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English law for non-married couples

By FranceInLondon
03/12/2012

 

 

William Healing, a bi-lingual lawyer based in London, who has dual nationality and who specialises in International family law, explains:

When it comes to non-married couples English law is not as well defined as French law in certain areas. In others however, for instance child support, there are many more legal solutions here in London than in France.

The PACS (A French legal document signed by both parties to officially recognise that they are together and give them the same rights as wife or a husband) – Does it exist in the UK?

The PACS does not exist here in the UK. There is what is called a civil partnership for couples of the same sex but it is not really comparible to the PACS. There cannot be any advantages of any type either financial or otherwise (for instance inheritance or fiscal) if you are living with someone without being married.

Any property only belongs to the person who has his/her name on the title deeds. In some cases however, it may be possible to take into account financial contributions or promises made by one to the other party. This is something that is currently being reviewed and can be seen as complicated, unjust and contradictory. The English Supreme Court clarified its position on the subject in November 2011, concerning properties in dual ownership. It is  very important to have a good adviser when buying or making substantial financial contributions in such circumstances.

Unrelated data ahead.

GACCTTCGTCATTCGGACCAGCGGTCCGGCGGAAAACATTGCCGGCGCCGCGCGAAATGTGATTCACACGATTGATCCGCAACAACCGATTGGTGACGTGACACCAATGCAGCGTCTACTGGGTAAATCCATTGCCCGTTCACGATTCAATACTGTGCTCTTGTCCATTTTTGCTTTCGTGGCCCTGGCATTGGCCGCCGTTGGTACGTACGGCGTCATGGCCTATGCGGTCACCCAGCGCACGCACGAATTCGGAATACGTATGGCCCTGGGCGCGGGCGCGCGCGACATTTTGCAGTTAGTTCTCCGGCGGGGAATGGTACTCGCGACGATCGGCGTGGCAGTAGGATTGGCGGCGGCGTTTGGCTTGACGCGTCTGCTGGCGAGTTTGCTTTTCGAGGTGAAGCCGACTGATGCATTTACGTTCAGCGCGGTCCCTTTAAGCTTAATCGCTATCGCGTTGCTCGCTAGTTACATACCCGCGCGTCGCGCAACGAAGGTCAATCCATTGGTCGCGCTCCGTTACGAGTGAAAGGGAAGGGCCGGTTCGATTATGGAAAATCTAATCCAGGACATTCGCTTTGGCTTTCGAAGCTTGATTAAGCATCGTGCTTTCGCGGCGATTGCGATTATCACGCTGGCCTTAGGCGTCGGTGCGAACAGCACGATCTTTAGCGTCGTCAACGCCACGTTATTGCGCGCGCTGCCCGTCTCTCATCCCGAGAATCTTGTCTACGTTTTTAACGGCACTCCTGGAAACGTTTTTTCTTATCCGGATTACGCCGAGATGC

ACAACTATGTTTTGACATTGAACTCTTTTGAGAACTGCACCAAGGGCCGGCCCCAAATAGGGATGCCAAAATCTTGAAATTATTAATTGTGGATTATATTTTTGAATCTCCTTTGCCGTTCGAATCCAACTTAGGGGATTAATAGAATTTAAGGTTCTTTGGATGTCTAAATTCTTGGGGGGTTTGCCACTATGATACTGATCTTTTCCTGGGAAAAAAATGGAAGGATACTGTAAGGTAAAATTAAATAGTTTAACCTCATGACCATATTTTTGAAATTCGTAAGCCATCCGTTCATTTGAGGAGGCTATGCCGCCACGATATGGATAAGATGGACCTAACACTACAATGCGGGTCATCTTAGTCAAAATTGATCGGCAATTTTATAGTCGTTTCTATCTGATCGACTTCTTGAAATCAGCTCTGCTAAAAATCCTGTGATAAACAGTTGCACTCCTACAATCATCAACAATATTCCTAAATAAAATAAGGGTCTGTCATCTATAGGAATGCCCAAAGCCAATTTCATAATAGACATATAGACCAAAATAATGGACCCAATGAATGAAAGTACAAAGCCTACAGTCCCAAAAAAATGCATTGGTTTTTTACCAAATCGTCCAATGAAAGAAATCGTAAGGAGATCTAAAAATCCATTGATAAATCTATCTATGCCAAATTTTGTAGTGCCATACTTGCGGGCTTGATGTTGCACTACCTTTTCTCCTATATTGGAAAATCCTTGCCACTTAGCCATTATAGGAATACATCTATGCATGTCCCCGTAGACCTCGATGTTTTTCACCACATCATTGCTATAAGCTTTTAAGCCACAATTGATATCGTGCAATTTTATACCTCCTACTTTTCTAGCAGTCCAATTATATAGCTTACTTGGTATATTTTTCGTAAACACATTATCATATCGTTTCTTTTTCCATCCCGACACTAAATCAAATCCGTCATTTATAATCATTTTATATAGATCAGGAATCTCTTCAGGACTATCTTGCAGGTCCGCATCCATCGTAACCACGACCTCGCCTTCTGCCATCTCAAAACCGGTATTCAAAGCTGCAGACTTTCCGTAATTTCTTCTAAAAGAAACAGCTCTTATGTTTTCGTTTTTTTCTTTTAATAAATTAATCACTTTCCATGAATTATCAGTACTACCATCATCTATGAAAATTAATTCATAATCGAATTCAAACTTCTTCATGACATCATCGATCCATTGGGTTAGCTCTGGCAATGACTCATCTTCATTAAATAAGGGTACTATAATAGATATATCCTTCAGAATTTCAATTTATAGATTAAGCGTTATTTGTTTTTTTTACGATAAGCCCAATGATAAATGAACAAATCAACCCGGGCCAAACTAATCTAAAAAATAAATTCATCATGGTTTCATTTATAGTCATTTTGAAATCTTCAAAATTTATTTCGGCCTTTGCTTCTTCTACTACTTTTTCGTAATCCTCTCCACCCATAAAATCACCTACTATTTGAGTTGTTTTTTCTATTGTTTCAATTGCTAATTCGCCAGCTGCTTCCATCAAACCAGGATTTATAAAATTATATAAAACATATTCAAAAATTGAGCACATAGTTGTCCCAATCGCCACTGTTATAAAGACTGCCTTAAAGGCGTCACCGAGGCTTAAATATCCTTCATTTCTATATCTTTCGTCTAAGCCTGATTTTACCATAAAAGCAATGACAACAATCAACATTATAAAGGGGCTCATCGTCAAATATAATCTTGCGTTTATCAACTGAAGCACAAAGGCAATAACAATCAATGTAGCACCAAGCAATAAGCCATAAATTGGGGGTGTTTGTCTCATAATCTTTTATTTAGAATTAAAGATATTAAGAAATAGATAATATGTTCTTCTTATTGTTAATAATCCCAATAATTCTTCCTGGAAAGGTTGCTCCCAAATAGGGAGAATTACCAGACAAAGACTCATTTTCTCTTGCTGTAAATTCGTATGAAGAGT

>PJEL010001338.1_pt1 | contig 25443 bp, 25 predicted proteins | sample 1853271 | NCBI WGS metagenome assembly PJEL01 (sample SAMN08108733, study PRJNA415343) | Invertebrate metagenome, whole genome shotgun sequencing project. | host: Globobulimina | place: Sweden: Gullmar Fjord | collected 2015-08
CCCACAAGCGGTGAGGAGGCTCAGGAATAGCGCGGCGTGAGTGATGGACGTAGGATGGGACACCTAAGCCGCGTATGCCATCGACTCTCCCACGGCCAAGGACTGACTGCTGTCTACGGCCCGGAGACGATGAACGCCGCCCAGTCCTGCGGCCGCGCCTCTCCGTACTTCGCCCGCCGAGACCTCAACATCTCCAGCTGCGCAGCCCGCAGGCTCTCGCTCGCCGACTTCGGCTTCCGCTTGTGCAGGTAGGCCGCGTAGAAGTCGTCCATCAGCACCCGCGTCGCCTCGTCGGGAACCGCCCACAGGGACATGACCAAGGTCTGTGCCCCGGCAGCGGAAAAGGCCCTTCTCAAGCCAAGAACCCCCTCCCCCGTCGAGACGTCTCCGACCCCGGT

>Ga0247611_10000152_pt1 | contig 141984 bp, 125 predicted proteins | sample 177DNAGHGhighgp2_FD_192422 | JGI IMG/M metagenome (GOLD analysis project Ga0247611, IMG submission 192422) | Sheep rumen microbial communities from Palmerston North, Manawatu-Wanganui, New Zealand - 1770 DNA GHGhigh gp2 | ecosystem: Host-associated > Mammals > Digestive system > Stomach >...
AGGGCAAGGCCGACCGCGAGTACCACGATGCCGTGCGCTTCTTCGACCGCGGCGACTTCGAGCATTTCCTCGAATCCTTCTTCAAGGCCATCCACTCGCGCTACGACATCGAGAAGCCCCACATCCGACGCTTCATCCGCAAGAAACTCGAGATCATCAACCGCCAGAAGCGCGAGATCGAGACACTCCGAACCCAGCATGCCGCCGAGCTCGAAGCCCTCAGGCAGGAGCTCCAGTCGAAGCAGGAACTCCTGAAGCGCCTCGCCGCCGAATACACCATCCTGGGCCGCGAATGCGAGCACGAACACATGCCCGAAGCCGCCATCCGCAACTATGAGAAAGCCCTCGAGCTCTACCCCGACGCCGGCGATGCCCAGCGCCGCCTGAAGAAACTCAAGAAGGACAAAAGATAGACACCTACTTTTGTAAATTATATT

Financial Help for the Children – What is the situation?

As far as children are concerned, the amounts awarded by the court to the parent who will be in charge of the children and with whom the children will be residing are generally speaking much more generous in the UK than in France. According to the application of the “Children Act 1989”. For instance, if the children live with their mother, the Court could order the father to pay:

Court Element 1: Accommodation: to put aside aapital to buy a trust, pay a rent or pay a mortgage. The property bought via a trust would be returned to the father once the child has finished his/her studies.

Court Element 2.Schooling costs

Court Element 3. Maintenance for both the mother and the children

Two possibilities in this case:

a) by the Court:

Only relevant if the father’s net income is are over a certain level. Currently, this level is fixed at £104,000 net per year bonus included.

In cases that are over that level, maintenance rarely go over £90k. However, many agreements are signed out of court and can substanciallky exceed this amount. (Note that this level is about to change in 2013 as per a new law and is likely to be applied from the beginning of 2013).